• Summon Elemental - What's better than killing things yourself?  Summoning magical beings to do it for you so you can sit back and relax for a while.  I prefer frost elementals myself, because of my aversion to playing with a control strategy.  There are a couple waves you have to look out for with frost elementals though, so it's not perfect.  I would advise against summoning more than one type of elemental, because the dominant type will kill the minority type.  Also, if they're all one type, they'll heal each other and you'll only need to worry about them on the waves with the grenade guys (11? and 20).
    • Blizzard - If you have Summon Elemental and want to produce a bunch of frost elementals quickly, cast this and then spam Summon Elemental (well, as fast as you can type SEDQFS and hit spacebar...).  Blizzard will automatically turn them into frost elementals for you.  Toss up a quick ER self cast before casting so you won't freeze yourself.
    • Rain - Wets enemies, letting frost elementals freeze them in place.  Affects the entire arena, so you don't have to worry about it not hitting something.  Toss up a quick EQ self cast before casting, so you can still conjure lightning.
    • Raise Dead - Not as useful as Summon Elemental, but anything that puts targets out there that aren't you is worth having around.  Note that some enemies are immune to poison.  They won't damage those enemies, but they will still surround them and block their movement, which is still useful.
    • Conflagration - Spiders absolutely hate fire.  Just so you know.
    • Thunderbolt - When it hits what you want it to hit, it works wonders for eliminating a single target.  It can get confused with lots of elementals about though.
  • Staves
    • Scepter of the Troll King - Active charm ability, plus the passive ability of making enemies prefer other targets, makes this staff precisely what you want if you can summon anything at all.
    • Staff of War - Double HP plus physical resistance.  Need I say more?  The active Arcane Bolt ability recharges pretty quickly and shouldn't be forgotten about.
    • Daemon Arm - While it's one of the best in Adventure, it's not as useful here, because you'll need to be moving a fair amount of the time.  Still, when you've got it down to that one last enemy, you can pop off a beam and let 'er rip.  Only marginally useful, just mentioned it so I could say that.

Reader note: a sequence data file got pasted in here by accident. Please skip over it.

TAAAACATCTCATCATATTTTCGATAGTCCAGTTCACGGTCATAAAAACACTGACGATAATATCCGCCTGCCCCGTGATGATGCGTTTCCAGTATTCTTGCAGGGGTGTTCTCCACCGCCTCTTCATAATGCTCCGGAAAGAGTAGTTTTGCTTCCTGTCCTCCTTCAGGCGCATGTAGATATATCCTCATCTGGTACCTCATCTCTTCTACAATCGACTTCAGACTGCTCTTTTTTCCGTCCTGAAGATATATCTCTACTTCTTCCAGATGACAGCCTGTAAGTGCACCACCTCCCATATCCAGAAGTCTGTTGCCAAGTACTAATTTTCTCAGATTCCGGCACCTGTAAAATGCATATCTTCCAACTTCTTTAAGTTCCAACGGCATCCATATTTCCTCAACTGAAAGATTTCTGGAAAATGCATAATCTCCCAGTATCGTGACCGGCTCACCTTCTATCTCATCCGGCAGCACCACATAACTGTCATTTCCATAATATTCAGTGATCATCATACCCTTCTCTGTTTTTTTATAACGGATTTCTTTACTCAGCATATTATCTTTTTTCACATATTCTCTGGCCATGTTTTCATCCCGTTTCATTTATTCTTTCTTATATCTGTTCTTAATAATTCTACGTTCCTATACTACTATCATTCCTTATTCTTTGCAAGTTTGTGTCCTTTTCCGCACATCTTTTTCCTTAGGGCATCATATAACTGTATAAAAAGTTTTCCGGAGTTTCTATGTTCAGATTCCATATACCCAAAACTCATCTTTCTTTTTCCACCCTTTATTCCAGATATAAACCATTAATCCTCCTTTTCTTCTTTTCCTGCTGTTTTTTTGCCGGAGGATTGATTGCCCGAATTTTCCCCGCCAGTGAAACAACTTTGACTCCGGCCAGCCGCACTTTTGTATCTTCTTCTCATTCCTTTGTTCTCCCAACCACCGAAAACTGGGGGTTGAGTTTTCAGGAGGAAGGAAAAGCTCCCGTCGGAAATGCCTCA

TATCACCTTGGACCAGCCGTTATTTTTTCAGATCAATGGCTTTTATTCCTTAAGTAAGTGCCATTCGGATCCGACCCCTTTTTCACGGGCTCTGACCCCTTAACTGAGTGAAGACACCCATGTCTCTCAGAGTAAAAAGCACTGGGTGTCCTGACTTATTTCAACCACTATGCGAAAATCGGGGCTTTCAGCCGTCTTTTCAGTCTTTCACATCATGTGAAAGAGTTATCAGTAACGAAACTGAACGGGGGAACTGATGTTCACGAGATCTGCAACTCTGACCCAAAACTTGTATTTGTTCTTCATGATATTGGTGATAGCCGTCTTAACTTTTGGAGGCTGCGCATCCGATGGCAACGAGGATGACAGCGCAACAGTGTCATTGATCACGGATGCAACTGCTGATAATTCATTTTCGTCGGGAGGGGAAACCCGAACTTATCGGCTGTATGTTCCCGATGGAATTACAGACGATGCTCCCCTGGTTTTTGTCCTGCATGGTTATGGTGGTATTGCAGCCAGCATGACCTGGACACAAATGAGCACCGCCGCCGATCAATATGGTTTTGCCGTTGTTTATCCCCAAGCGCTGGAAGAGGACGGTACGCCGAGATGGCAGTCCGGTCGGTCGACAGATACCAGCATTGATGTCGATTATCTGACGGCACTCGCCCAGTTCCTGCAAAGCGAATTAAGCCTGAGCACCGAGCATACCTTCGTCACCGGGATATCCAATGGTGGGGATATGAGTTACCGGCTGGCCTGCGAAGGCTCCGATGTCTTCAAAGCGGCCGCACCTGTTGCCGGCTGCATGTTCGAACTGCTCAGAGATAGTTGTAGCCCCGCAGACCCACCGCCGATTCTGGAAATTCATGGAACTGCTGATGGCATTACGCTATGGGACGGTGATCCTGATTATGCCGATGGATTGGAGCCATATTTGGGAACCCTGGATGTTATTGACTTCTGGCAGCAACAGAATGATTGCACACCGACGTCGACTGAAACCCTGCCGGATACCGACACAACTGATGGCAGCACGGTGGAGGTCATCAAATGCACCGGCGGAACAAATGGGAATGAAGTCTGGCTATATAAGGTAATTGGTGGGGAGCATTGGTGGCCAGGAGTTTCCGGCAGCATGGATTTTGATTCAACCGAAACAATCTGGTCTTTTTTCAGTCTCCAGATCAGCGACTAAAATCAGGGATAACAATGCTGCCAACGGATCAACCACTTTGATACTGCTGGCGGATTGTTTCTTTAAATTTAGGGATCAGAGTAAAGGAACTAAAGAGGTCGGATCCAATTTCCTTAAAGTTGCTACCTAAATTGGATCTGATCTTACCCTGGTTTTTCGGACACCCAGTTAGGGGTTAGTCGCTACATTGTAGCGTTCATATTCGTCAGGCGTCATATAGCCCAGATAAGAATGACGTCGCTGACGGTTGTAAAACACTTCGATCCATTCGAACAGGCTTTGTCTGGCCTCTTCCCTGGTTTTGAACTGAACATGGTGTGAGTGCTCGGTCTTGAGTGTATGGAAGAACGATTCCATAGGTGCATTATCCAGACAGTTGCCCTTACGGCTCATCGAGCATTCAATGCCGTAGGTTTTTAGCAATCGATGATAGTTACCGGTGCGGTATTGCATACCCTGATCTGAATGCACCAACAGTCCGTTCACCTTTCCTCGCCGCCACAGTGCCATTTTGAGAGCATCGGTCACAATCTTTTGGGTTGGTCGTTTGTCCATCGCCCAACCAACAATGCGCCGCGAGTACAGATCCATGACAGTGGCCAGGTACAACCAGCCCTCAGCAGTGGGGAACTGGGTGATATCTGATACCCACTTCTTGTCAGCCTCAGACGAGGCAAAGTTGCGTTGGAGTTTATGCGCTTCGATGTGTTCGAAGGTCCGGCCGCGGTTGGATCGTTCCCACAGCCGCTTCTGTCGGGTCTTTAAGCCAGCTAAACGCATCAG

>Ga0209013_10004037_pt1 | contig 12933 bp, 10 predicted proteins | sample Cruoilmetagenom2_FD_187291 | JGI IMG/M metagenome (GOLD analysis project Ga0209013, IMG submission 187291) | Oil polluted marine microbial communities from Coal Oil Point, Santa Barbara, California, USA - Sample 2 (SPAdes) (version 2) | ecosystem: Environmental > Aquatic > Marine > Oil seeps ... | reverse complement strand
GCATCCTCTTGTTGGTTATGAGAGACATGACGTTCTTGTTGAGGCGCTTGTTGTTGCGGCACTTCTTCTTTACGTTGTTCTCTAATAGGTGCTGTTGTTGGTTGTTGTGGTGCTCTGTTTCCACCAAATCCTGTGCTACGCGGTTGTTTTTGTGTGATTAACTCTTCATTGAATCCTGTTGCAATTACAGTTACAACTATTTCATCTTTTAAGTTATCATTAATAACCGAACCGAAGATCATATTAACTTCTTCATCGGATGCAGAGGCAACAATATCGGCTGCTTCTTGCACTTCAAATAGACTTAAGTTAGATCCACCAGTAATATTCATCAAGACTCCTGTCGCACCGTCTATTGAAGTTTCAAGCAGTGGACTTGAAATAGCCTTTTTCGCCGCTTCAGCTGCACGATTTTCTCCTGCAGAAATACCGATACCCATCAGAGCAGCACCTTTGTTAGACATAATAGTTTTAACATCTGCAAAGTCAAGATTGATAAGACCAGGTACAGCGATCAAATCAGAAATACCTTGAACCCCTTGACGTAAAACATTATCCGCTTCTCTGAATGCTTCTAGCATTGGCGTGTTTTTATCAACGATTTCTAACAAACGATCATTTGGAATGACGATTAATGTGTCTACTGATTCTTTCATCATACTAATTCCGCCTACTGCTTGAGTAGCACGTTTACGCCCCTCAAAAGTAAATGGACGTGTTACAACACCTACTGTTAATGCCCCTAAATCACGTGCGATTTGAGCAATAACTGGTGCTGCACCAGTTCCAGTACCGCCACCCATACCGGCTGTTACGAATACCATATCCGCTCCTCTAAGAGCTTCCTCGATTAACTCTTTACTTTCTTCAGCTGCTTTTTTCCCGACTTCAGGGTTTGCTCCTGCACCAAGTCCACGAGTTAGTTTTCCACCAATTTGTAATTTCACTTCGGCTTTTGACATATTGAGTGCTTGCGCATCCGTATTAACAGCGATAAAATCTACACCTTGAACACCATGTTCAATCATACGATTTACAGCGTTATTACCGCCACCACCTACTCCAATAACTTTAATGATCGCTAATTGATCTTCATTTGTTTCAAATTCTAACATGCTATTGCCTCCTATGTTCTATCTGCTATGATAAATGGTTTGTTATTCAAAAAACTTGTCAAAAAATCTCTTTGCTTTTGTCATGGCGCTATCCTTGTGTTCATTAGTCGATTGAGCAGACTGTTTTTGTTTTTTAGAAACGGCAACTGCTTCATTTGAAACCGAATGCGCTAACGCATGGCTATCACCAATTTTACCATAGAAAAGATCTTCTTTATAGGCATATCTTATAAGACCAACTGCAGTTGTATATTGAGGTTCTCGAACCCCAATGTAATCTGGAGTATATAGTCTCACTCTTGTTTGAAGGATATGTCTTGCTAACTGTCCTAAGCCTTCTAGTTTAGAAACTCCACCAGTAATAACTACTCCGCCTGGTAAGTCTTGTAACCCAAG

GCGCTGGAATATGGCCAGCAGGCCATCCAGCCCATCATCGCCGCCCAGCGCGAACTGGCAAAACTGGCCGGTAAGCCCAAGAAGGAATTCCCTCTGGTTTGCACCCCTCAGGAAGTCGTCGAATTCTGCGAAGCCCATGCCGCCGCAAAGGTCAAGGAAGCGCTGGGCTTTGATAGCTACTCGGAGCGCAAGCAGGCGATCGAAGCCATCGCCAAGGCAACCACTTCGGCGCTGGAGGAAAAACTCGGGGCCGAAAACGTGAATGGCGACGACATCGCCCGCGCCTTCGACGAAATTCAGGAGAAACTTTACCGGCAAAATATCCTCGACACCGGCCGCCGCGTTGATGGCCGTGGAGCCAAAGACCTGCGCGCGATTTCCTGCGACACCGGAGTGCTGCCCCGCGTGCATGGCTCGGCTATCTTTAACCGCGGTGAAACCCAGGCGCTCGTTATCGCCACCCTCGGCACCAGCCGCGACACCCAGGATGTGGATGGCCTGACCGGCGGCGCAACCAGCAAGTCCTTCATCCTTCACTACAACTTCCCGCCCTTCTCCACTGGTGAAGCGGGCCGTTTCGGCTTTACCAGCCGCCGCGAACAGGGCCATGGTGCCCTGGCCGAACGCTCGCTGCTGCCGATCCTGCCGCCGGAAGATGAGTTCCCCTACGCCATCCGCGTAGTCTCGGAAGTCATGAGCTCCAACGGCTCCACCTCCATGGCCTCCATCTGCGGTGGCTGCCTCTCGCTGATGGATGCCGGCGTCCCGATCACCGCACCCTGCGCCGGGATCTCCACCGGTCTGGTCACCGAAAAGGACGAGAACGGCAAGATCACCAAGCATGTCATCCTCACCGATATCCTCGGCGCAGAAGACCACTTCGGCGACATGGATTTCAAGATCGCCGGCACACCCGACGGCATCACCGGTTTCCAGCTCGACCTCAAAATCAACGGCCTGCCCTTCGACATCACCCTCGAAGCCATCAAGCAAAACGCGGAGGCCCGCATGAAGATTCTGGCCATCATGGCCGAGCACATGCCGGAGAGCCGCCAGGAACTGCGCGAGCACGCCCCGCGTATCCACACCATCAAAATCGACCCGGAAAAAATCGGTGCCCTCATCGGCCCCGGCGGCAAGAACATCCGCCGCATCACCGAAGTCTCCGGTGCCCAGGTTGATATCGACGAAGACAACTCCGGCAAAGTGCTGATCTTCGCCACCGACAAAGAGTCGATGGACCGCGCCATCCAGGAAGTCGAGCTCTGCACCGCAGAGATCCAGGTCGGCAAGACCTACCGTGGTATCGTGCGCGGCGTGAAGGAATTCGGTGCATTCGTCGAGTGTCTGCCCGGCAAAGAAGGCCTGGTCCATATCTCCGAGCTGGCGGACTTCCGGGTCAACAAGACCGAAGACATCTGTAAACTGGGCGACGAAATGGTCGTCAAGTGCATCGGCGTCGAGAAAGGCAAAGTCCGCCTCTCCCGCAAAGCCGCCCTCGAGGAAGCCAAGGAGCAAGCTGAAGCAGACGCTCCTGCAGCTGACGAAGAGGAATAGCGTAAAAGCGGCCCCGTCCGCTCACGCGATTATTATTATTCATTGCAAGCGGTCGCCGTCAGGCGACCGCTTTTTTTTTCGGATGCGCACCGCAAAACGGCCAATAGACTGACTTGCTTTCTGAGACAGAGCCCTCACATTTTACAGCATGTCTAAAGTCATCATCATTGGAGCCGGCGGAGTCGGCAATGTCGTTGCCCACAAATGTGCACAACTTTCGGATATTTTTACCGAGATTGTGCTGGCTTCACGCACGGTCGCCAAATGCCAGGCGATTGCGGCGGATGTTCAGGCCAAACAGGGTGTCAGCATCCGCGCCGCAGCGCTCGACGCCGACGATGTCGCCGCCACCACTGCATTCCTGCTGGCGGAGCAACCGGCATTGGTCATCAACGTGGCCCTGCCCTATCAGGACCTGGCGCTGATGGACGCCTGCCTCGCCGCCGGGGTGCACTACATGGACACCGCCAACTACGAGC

• Gnarled Staff - Active ability summons trees to fight for you.  Great if you don't have any magick that summons anything and you're not up against a wave that deals fire damage.  The summon ability has a long recharge though, so you'll have to support them.  Note that you can heal them.  Area cast heals work best, but risk healing your enemies at the same time.
  • Weapons
    • Knife of Counter-Striking - It took me way too long to figure out what this weapon was referencing.  It's referencing the knife in Counterstrike, where if you're carrying it you can run faster.  Having this weapon essentially gives you a permanent Haste, which is indispensable.  Especially considering that you can still Haste yourself while wielding it, and the effects stack...
    • RPG-7 - Don't underestimate the value of 3000 damage in a single spike.  True, some spells can out-spike this, but it's a worthwhile weapon nonetheless.  Just make sure you've got some distance on your target, and don't forget about the manual reloads (and the length thereof...).
I've gotten to wave 20 twice solo, and died on wave 20 twice solo for entirely stupid reasons.  The first time I stepped on one of my own ARSE mines by accident and couldn't thaw, heal, and cast Invisibility fast enough, and the second time I was trying to cast Blizzard and summon more elementals and got hit by stray grenades.

Wednesday, November 23, 2011

Magicka: Vietnam notes

The Vietnam Rescue Mission DLC for Magicka is a bit of a challenge.  Not only because you play it in challenge mode, but also because it's fairly simple and straightforward up until the very end.  I've got notes about the entire thing though, so here you go.

I mention spells with their default keybindings, if you've changed yours, you're weird.  Also, this is entirely for singleplayer.  I'd imagine it gets easier in multiplayer.  Furthermore, I stick with the firearms theme and use very little magic.
Staple spells/magicks:
  • ED self cast - rock armor.  Given how there's lots of them and one of you, and they all have automatic weaponry, without this you'll find your health skyrocketing in the wrong direction quickly.  You'll want to keep this on at all times.
  • EDDDD self cast - full rock armor, for the end.  You're waiting for your evac, and whaddayaknow, the Vietcong are after you in full force.
  • EDQ self cast - rock armor with water resist thrown in, useful because I always forget that I'm standing in water and can't hit A to cast Haste...
  • ARSE weapon cast and/or regular cast - Best. Mines. Ever.  Launches enemies high into the air, deals lots of damage, and freezes them so they take forever to get back up.  If you're trying to outmaneuver and outsmart a large-ish group, these will help tremendously, since you can basically keep an entire group at bay.  I don't recommend area casting mines since you don't get Teleport in this mission.  If you get hit by your own mines, make your first self-cast Fire, not Life.  Either that, or combine them.  You get one cast before you have to go through the slow recovery, you see.
  • ASF spacebar - Good old Haste.  With the rock armor reducing your speed, you'll need it.  You don't get it until partway into the first area, head to the left at the first opportunity.
  • QFDWFF spacebar - Napalm.  Great for taking out fortified positions, giants, etc.  Use of this is crucial to surviving the holdout at the end.
You might as well use the robes that come with the DLC, these grant you a gun that shoots three round bursts and the Patriot Staff, which has Liberty Grenades as its active ability.  Here's a hint: Liberty Grenades can set off your ARSE mines.